The colony has been abandoned for a long time and spans an area roughly equal to 500 square feet, with its tunnels and passages spiraling down some 26 feet down into the surface, and is believed to be one of the world’s largest ant colonies, if not the largest.
Nature’s Secret Power, a documentary, speculated that this wondrous engineering structure was the effort of an active community of leafcutter fans, described as essentially a superorganism. It is estimated that the work resulted in over 40 metric tons of soil being excavated to lay the foundations of the inner structure, which is made up of an incredible network of interconnected pathways.
This complex network resulted in the efficient transportation of foraging expeditions, and a great ventilation system from within the structure. The chambers were used to grow fungus gardens and also to dispose of rubbish in dedicated pits. The leafcutter ants would have foraged for any type of vegetation to sustain their internal gardens.
An immense flood of ants, about a hundred yards in width, was pouring in a glimmering-black cataract down the far slope of the ditch. Many thousands were already drowning in the sluggish creeping flow, but they were followed by troop after troop, who clambered over their sinking comrades, and then themselves served as dying bridges to the reserves hurrying on in their rear.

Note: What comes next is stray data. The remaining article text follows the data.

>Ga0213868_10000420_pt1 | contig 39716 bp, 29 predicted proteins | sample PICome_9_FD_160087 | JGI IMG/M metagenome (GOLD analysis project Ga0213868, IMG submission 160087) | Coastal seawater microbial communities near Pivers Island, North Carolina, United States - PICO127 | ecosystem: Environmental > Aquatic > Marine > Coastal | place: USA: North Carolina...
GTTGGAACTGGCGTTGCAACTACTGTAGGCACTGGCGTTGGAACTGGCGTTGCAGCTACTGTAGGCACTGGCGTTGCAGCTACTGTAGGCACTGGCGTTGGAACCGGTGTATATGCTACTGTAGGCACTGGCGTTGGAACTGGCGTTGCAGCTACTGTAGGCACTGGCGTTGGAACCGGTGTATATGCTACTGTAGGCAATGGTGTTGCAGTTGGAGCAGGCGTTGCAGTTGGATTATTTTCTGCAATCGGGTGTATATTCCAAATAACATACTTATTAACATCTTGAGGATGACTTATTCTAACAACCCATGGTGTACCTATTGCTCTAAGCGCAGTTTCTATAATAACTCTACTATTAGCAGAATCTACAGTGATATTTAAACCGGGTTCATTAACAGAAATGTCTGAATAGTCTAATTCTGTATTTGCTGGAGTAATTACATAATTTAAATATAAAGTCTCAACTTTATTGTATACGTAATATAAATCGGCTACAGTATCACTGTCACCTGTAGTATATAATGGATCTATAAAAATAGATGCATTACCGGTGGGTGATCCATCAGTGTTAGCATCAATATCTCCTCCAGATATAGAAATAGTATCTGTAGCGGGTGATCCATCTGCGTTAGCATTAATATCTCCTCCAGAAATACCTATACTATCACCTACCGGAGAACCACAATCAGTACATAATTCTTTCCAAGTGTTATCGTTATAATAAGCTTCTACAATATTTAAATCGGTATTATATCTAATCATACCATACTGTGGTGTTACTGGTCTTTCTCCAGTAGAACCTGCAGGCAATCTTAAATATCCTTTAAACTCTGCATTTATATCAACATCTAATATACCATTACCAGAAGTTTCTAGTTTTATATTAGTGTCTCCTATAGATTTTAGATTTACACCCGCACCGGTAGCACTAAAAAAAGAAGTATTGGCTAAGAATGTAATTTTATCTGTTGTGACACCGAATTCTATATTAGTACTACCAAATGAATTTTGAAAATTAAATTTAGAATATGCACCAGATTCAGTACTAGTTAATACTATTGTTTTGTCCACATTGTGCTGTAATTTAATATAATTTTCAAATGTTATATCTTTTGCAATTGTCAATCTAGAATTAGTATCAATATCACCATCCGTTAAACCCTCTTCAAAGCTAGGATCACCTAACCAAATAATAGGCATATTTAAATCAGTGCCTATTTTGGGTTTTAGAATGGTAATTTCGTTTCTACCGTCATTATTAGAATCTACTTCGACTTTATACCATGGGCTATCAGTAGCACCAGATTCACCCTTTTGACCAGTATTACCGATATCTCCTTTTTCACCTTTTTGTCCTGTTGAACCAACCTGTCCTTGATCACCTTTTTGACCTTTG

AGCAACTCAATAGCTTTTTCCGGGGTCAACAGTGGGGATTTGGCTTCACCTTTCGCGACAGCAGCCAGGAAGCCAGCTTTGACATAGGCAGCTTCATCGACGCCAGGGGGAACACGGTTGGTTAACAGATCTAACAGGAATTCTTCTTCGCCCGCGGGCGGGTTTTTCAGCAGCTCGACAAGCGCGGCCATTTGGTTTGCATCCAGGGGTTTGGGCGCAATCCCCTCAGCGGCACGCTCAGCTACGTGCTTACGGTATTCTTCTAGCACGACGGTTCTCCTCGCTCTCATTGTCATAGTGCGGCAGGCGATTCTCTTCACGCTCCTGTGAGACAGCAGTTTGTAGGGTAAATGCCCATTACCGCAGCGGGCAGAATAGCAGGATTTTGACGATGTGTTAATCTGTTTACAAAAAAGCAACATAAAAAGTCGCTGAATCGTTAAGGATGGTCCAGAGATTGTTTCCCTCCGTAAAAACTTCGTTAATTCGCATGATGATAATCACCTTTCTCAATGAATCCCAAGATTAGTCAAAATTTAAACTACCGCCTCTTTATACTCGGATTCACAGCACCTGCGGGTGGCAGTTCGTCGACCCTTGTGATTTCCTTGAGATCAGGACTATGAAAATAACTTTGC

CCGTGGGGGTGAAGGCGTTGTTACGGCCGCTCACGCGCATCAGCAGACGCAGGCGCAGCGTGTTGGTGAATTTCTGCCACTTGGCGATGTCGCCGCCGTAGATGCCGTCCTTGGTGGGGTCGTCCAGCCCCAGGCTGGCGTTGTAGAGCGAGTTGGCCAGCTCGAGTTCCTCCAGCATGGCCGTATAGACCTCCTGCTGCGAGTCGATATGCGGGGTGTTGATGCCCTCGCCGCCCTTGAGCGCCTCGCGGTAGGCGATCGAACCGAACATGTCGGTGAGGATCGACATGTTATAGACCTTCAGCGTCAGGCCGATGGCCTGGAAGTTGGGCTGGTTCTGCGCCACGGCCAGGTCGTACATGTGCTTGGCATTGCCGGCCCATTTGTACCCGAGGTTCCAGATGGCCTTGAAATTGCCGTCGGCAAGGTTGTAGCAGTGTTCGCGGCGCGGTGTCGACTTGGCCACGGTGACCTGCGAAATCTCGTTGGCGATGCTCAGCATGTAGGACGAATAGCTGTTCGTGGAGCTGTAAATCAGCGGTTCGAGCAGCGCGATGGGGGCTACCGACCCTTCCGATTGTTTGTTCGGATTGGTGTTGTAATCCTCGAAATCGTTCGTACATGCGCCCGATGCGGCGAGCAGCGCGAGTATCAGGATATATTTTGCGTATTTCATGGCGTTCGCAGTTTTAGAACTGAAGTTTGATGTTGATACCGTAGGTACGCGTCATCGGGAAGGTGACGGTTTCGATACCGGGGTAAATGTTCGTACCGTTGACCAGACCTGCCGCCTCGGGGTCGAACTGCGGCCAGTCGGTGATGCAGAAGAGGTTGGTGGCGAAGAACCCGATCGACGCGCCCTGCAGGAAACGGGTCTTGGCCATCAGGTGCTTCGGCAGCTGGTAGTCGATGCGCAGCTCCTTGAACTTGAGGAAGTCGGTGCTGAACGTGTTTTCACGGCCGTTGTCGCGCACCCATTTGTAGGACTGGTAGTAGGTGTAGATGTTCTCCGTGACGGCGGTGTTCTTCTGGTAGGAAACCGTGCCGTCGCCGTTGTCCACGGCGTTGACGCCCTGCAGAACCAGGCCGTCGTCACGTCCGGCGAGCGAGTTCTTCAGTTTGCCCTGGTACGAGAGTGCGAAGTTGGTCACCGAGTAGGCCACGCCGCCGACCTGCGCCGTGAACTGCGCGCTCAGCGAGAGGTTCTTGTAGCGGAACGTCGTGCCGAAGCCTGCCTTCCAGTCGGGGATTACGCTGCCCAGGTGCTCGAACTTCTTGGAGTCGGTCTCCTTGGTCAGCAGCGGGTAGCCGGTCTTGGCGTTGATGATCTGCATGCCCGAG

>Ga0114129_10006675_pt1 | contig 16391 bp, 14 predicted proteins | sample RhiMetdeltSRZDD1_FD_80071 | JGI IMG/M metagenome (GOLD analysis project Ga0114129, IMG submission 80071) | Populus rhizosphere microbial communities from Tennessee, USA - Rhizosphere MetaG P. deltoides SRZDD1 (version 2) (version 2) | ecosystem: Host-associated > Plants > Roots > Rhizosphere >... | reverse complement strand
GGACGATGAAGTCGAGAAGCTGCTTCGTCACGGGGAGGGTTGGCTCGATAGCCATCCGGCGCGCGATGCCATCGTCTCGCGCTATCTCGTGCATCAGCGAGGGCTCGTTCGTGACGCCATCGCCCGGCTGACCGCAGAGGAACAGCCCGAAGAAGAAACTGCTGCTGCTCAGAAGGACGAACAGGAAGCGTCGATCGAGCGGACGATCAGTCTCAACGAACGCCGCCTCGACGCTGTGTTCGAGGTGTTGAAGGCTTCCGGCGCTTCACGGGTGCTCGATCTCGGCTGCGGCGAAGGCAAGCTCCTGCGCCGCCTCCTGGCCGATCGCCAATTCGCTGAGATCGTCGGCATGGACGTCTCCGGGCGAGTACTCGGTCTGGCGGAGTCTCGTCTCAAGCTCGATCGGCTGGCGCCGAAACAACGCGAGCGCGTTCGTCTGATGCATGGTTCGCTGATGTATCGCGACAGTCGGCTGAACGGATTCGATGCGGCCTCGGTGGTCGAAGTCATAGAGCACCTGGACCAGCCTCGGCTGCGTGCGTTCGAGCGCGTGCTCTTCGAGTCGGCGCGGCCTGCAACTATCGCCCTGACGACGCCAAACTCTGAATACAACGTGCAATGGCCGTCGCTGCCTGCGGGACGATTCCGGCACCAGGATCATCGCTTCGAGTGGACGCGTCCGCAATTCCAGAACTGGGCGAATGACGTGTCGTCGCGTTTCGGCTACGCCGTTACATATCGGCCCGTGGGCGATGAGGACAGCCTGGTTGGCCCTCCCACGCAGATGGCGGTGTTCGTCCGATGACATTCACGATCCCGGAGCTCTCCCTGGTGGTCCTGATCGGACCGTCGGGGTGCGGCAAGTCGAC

Shoals of ants were being carried away by the current into the middle of the ditch, where gradually they broke asunder and then, exhausted by their struggles, vanished below the surface. Nevertheless, the wavering, floundering hundred-yard front was remorselessly if slowly advancing towards the beseiged on the other bank. Leiningen had been wrong when he supposed the enemy would first have to fill the ditch with their bodies before they could cross; instead, they merely needed to act as steppingstones, as they swam and sank, to the hordes ever pressing onwards from behind…. Leiningen Versus the Ants–Carl Stephenson